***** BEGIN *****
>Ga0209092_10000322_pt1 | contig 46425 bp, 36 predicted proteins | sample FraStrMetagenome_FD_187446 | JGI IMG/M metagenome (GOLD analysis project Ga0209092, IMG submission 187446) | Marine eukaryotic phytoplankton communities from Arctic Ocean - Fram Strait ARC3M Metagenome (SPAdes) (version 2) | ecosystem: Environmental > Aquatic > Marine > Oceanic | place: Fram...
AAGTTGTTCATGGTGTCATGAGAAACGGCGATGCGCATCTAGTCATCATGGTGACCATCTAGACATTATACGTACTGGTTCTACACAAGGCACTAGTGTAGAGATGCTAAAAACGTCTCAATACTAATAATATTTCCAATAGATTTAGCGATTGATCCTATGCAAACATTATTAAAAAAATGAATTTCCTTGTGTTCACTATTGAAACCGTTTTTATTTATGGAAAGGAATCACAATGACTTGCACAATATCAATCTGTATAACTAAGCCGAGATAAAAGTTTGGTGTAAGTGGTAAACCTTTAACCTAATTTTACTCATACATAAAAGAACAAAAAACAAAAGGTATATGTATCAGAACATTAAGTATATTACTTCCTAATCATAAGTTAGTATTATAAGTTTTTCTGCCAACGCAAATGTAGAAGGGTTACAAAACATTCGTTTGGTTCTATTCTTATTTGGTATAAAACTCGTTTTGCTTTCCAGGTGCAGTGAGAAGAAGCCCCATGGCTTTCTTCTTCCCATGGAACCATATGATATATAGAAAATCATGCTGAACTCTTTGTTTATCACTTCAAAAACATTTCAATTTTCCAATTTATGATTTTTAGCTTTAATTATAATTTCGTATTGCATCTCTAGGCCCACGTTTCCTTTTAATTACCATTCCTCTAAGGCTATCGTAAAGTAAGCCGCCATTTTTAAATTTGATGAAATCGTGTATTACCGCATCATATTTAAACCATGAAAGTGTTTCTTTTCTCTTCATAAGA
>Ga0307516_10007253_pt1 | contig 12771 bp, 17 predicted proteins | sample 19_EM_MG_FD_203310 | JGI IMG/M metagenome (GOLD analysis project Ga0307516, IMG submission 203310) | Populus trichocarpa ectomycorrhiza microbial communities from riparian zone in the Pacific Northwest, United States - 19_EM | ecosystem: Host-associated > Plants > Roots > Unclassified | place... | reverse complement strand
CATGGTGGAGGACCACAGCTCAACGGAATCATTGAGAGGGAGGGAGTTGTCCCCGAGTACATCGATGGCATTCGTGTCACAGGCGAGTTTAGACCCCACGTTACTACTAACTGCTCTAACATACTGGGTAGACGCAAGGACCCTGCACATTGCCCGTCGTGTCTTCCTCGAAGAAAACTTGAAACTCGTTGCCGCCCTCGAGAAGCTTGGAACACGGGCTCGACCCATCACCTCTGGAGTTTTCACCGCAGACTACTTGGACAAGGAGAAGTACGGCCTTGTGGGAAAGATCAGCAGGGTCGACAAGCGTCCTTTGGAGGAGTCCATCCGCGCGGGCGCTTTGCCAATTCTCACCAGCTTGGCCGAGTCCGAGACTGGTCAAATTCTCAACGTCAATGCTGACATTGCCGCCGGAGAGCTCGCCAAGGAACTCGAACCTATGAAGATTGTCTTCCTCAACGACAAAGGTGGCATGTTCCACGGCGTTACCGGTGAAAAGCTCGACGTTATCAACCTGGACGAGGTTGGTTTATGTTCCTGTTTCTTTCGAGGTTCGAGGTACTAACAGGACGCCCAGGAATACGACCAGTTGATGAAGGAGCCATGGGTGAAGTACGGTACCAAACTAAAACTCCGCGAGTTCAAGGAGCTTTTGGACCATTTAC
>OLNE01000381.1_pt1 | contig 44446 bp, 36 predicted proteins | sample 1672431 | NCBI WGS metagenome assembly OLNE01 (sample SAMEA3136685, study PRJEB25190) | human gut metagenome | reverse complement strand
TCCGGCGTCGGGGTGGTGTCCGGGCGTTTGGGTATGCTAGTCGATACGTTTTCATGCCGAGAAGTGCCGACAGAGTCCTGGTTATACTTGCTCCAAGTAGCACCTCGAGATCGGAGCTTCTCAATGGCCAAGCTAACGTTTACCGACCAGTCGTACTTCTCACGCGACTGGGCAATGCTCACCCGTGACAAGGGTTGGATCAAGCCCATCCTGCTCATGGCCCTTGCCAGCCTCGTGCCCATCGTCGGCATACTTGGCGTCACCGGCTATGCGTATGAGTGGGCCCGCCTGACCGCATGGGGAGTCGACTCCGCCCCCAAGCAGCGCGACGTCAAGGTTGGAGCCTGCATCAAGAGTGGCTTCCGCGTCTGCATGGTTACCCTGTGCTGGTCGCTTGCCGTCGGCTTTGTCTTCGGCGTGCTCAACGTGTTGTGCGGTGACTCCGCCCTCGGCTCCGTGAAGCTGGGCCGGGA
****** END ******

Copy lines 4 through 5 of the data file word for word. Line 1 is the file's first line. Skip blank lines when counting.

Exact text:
CATGGTGGAGGACCACAGCTCAACGGAATCATTGAGAGGGAGGGAGTTGTCCCCGAGTACATCGATGGCATTCGTGTCACAGGCGAGTTTAGACCCCACGTTACTACTAACTGCTCTAACATACTGGGTAGACGCAAGGACCCTGCACATTGCCCGTCGTGTCTTCCTCGAAGAAAACTTGAAACTCGTTGCCGCCCTCGAGAAGCTTGGAACACGGGCTCGACCCATCACCTCTGGAGTTTTCACCGCAGACTACTTGGACAAGGAGAAGTACGGCCTTGTGGGAAAGATCAGCAGGGTCGACAAGCGTCCTTTGGAGGAGTCCATCCGCGCGGGCGCTTTGCCAATTCTCACCAGCTTGGCCGAGTCCGAGACTGGTCAAATTCTCAACGTCAATGCTGACATTGCCGCCGGAGAGCTCGCCAAGGAACTCGAACCTATGAAGATTGTCTTCCTCAACGACAAAGGTGGCATGTTCCACGGCGTTACCGGTGAAAAGCTCGACGTTATCAACCTGGACGAGGTTGGTTTATGTTCCTGTTTCTTTCGAGGTTCGAGGTACTAACAGGACGCCCAGGAATACGACCAGTTGATGAAGGAGCCATGGGTGAAGTACGGTACCAAACTAAAACTCCGCGAGTTCAAGGAGCTTTTGGACCATTTAC
>OLNE01000381.1_pt1 | contig 44446 bp, 36 predicted proteins | sample 1672431 | NCBI WGS metagenome assembly OLNE01 (sample SAMEA3136685, study PRJEB25190) | human gut metagenome | reverse complement strand